Retirement isn’t what it used to be; between the rising cost of healthcare and people living longer, your retirement savings might not allow you to retire into a life of leisure as you may have hoped. When it comes to money and retirement, the majority of Americans don’t have enough in their emergency fund to cover a $1000 medical expense and that creates a lot of anxiety as retirement age approaches.
Add all that to the shocking reality of the price tag of senior living--most senior living communities cost an average of $3,500 a month, and that number only goes up if you need assisted living or nursery care. The anxiety of having enough retirement savings is also worse for women. Studies have found that women typically have 25 percent less saved for retirement by age 65 than their male counterparts.
So, what can you do to prepare for your retirement, or save money once you’ve retired? We have some tips for taking some of the stress out of the relationship between money and retirement:
The earlier you retire, the lower the amount of money you will receive from Social Security. Although full retirement age is 66, if you can delay retirement until age 70, you can up your income from Social Security by 8 percent. And postponing your retirement for a few years could also help offset the cost of health care. By staying on an employee-provided insurance plan, you can save money on certain things that aren’t covered by Medicaid.
Consider Working Part-Time
Believe it or not, many people are choosing to downgrade to part-time work instead of full retirement. It allows for the opportunity to still have an income while also taking more time to rest after years in the rat race. In fact, Maddy Dychtwald, an author and founder of Age Wave, told the New York Times that “seven in 10 pre-retirees say they plan to work in retirement, and the fastest-growing segment of the total American workforce is those 55-plus.”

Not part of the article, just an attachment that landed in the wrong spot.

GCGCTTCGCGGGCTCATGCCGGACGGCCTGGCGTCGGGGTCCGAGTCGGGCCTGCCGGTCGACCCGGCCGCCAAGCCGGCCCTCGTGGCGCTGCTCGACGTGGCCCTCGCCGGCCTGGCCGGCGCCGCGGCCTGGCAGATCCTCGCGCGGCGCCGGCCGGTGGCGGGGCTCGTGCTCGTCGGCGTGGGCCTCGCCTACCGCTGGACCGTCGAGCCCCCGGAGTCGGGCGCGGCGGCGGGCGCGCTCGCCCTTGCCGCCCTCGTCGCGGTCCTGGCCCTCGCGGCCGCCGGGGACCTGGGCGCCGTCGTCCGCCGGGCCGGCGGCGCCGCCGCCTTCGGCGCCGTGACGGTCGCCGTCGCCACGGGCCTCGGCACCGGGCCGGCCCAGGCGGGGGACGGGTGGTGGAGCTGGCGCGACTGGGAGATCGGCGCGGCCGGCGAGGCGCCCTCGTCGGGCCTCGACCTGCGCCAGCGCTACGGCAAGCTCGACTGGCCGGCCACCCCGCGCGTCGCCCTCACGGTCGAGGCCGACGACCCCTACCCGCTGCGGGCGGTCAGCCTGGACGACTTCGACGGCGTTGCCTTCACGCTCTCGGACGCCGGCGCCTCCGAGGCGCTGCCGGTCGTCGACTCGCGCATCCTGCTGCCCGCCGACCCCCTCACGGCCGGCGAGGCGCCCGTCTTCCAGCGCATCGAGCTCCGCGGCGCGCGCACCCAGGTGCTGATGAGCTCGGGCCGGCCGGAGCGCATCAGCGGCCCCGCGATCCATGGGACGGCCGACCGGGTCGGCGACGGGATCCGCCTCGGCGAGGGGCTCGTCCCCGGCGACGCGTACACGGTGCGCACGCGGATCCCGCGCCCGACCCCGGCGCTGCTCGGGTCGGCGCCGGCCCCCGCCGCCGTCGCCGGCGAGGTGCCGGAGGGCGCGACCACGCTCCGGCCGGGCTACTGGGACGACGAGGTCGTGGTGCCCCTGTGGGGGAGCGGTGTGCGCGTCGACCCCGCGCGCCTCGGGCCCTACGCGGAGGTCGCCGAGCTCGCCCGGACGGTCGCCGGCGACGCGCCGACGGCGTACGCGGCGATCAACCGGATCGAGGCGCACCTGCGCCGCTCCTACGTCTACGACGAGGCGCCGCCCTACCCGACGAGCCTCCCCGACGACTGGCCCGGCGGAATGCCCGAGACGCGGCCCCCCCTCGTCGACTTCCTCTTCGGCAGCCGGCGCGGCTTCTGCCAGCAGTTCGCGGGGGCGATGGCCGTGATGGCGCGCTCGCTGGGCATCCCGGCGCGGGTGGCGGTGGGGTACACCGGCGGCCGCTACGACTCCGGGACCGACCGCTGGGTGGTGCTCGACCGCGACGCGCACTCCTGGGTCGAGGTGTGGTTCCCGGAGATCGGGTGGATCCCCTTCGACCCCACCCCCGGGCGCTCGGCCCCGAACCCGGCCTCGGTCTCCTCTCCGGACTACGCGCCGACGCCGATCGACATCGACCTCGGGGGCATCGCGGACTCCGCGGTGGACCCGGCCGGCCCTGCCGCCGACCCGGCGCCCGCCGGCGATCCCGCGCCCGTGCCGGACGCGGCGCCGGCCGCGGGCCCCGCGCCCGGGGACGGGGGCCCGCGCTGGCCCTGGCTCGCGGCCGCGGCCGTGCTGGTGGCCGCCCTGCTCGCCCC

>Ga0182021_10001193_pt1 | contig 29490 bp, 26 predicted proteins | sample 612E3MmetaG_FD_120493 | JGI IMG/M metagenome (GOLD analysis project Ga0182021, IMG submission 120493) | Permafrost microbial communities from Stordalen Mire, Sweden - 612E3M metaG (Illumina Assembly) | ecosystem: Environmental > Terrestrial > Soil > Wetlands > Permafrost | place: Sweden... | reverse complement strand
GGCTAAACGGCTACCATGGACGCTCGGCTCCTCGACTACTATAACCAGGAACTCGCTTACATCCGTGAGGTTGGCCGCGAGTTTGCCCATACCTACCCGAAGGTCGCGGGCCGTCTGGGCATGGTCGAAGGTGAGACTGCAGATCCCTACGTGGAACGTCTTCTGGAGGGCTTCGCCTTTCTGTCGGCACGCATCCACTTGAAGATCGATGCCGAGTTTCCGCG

Invest In Long Term Care Insurance
As people continue to live longer, they are also faced with the rise of chronic health conditions, such as diabetes and cardiovascular disease, and the increased cost of medical care. Together, this can be a disastrous combination for your retirement savings. But long term care insurance can cover a range of expenses for daily living activities, such as bathing, dressing, preparing food and housework.
Think About Aging At Home
Moving to a senior living community or assisted living facility is not ideal for everyone. For both emotional and financial reasons, many seniors are instead aging at home, or “aging in place.” If you own your home and your mortgage is paid off, you could save thousands of dollars a year in living costs by aging at home. By making small adjustments to ensure your safety as you age--from modifying the living area to accommodate mobility issues, to investing in a medical alert system--the savings you will yield in the long run will be worth it.